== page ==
Engine Company 15 Fire Station

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Engine Company 15 Fire Station
Engine Co 15 Fire Station Hartford CT.JPG
Engine Company 15 Fire Station is located in Connecticut
Engine Company 15 Fire Station
Engine Company 15 Fire Station is located in the US
Engine Company 15 Fire Station
Location 8 Fairfield Avenue, Hartford, Connecticut
Coordinates 41°44′31″N 72°41′32″W / 41.74194°N 72.69222°W / 41.74194; -72.69222Coordinates: 41°44′31″N 72°41′32″W / 41.74194°N 72.69222°W / 41.74194; -72.69222
Area 0.3 acres (0.12 ha)
Built 1909
Architect Zunner & Sellew
Architectural style Colonial Revival
MPS Firehouses of Hartford MPS
NRHP reference # 89000023[1]
Added to NRHP March 2, 1989

The Engine Company 15 Fire Station is located at 8 Fairfield Avenue in Hartford, Connecticut. It was built in 1909, and is one of two surviving firehouses in the city which was built to stable horses. It was listed on the National Register of Historic Places on March 2, 1989.[1] It presently houses Engine Company 15 and Ladder Company 2 of the Hartford Fire Department.

Description and history[edit]

The Engine Company 15 Fire Station is located in southwestern Hartford, at junction of Fairfield and New Britain Avenues. It is a two story brick building with Colonial Revival features. It is roughly rectangular in shape, three bays wide, with the leftmost pedestrian entrance bay recessed. The right two bays house equipment, and have rectangular garage door openings. Windows on the second floor are in groups of three, with splayed lintels that have stone keystones. Stone stringcourses run at the top of the first-floor windows and at the bottom of the second-floor windows. A stone panel above the equipment bays is carved with the company identification. The upstairs rooms feature original woodwork, including door and window trim. Wooden doors conceal the slide pole, and the rear of the story contains exposed elements of what originally served as a hay loft. Behind the equipment bays on the ground floor is a kitchen space that is built into what were originally horse stalls. The basement includes an area formerly used for hose drying.[2]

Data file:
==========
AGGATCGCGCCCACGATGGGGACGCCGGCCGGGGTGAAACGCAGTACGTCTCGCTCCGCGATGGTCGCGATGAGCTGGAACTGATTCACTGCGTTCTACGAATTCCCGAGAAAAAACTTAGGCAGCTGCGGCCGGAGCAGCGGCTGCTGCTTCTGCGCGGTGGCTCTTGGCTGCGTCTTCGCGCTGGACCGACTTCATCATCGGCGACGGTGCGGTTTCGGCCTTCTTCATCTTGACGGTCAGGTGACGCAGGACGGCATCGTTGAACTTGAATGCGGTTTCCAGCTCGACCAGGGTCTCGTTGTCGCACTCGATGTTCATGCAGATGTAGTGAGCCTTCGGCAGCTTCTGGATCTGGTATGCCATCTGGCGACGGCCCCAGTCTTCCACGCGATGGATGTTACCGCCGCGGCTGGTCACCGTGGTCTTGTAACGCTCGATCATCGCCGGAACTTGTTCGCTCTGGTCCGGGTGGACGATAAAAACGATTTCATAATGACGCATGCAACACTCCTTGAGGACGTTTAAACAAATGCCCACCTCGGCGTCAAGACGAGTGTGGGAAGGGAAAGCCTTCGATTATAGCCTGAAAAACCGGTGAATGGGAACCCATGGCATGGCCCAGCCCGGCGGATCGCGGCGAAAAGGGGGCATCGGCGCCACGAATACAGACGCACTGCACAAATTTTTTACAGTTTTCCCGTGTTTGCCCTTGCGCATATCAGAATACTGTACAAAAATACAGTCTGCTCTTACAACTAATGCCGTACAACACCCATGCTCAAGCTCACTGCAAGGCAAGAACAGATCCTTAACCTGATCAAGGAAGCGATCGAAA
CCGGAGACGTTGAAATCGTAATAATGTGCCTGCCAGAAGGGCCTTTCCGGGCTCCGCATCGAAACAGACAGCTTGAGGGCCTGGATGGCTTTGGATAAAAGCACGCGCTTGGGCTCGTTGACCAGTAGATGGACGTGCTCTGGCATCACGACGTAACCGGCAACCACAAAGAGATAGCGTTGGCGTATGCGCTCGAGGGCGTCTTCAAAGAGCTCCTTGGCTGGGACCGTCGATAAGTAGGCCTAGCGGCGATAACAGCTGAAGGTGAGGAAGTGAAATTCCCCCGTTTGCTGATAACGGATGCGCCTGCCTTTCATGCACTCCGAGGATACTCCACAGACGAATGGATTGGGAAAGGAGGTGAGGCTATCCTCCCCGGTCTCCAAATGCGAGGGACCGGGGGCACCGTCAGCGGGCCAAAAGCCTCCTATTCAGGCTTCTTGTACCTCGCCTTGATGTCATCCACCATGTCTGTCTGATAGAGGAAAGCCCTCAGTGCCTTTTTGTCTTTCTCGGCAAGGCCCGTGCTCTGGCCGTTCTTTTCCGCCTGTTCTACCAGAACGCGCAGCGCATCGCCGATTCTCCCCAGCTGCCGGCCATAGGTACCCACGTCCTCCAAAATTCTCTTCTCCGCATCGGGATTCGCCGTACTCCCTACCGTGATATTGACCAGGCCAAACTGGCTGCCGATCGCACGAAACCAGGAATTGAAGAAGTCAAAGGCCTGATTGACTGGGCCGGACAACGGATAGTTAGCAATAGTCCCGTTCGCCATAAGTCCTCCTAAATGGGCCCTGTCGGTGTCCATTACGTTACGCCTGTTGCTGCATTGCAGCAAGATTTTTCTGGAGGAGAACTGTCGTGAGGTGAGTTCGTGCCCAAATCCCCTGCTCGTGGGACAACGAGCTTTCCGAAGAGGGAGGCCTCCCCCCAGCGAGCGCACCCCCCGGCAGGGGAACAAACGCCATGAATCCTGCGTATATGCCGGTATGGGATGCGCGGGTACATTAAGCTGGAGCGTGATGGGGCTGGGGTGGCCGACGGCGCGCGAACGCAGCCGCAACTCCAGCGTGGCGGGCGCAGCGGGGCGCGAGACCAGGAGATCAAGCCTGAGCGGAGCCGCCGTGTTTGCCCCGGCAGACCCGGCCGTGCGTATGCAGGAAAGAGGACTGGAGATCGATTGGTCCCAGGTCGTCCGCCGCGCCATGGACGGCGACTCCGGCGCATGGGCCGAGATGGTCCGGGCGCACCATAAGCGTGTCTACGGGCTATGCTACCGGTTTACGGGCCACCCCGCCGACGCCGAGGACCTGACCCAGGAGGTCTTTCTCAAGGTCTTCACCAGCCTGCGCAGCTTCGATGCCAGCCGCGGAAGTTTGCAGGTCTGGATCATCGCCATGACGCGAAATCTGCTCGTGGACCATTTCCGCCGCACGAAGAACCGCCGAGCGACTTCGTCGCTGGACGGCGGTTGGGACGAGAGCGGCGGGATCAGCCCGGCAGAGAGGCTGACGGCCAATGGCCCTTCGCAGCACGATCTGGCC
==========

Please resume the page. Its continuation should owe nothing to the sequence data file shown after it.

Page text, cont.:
Engine Company 15 was organized in 1909, and this was its first station. It was designed by the Hartford firm of Zunner and Sellew. It has lost a number of its exterior architectural features, particularly around the equipment bay openings, which have been enlarged, and the roof, which used to have a more elaborate cornice.[2]

See also[edit]

References[edit]

  1. ^ a b National Park Service (2009-03-13). "National Register Information System". National Register of Historic Places. National Park Service. 
  2. ^ a b "NRHP nomination for Engine Company 15 Fire Station" (PDF). National Park Service. Retrieved 2014-12-09. 

External links[edit]